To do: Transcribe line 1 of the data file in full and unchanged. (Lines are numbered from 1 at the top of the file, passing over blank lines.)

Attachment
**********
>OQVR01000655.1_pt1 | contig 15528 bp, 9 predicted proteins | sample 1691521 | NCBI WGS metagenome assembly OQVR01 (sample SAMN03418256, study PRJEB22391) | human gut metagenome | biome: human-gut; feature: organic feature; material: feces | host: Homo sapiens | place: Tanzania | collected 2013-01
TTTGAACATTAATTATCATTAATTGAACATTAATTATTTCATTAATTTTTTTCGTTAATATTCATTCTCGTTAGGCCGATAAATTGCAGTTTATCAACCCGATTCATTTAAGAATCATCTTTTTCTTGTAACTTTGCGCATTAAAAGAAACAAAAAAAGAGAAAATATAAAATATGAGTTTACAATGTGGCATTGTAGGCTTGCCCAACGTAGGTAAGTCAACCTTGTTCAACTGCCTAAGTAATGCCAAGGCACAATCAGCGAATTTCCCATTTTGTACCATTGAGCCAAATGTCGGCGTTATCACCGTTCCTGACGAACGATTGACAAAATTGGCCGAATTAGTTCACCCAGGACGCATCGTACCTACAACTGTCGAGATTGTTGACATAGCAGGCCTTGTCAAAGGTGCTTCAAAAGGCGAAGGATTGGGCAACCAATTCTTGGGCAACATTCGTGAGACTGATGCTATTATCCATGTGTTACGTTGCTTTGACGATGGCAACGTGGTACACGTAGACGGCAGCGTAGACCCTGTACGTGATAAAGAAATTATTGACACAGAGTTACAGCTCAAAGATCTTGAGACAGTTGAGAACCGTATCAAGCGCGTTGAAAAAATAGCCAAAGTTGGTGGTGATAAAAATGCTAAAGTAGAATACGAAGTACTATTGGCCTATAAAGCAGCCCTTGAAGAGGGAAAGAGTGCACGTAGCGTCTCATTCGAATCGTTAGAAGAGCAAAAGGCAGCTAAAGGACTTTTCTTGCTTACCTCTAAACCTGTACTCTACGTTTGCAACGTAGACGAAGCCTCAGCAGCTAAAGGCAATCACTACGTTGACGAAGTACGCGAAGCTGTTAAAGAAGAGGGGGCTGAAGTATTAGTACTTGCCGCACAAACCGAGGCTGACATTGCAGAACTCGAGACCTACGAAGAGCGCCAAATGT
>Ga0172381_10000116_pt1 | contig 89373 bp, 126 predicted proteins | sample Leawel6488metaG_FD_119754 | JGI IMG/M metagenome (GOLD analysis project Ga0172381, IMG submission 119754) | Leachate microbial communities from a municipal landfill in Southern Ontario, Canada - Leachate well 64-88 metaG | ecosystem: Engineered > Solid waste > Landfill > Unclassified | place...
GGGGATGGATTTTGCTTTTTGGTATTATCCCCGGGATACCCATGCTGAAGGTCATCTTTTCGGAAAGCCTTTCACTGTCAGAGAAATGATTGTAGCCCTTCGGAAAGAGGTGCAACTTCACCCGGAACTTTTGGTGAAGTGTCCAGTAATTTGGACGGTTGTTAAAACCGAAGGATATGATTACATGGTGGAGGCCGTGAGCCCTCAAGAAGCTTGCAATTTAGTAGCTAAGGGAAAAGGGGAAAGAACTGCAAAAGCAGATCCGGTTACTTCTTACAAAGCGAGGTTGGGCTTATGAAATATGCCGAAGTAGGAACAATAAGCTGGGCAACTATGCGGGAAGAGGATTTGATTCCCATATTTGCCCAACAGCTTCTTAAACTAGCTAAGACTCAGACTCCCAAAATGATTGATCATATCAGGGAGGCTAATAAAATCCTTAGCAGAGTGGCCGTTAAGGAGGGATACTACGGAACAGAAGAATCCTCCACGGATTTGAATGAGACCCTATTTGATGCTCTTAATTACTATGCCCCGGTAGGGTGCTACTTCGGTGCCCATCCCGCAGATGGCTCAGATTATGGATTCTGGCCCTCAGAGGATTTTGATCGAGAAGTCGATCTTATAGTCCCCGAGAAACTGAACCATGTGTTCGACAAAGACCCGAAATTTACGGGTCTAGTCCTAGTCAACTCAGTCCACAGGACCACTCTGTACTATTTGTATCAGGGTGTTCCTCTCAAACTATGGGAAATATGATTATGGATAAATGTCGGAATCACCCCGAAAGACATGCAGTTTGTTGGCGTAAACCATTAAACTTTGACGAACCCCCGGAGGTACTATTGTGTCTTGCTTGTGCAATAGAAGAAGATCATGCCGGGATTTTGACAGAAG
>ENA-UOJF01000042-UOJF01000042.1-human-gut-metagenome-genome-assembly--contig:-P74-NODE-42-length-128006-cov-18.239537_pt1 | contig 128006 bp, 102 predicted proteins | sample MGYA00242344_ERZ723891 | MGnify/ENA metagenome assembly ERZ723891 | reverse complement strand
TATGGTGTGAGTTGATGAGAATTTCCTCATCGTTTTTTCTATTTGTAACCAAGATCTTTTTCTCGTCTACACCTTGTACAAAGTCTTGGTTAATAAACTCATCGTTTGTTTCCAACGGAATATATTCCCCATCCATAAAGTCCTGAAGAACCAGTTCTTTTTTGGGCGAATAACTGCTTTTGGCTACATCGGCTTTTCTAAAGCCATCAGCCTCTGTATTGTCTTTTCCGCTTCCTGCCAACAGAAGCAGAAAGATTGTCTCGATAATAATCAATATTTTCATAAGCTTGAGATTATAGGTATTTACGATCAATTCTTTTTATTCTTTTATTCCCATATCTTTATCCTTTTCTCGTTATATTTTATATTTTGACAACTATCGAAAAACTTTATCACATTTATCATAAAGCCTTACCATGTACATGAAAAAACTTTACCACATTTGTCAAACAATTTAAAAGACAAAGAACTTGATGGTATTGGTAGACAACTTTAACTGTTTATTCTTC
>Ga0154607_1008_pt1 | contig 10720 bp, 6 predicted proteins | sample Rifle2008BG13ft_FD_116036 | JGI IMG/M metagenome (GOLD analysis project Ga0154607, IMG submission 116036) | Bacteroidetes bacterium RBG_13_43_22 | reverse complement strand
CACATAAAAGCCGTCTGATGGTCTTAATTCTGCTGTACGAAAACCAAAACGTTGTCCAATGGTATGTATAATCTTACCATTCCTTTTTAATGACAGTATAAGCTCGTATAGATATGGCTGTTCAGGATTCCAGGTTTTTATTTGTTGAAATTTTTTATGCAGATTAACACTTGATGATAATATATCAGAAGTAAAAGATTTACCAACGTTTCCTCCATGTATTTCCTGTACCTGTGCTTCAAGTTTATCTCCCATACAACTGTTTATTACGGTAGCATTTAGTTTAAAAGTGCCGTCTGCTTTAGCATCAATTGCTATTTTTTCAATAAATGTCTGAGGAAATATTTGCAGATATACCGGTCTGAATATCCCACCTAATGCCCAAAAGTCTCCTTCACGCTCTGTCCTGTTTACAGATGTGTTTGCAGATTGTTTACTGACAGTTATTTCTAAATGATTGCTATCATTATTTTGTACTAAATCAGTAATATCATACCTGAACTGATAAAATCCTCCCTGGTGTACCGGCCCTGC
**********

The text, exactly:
>OQVR01000655.1_pt1 | contig 15528 bp, 9 predicted proteins | sample 1691521 | NCBI WGS metagenome assembly OQVR01 (sample SAMN03418256, study PRJEB22391) | human gut metagenome | biome: human-gut; feature: organic feature; material: feces | host: Homo sapiens | place: Tanzania | collected 2013-01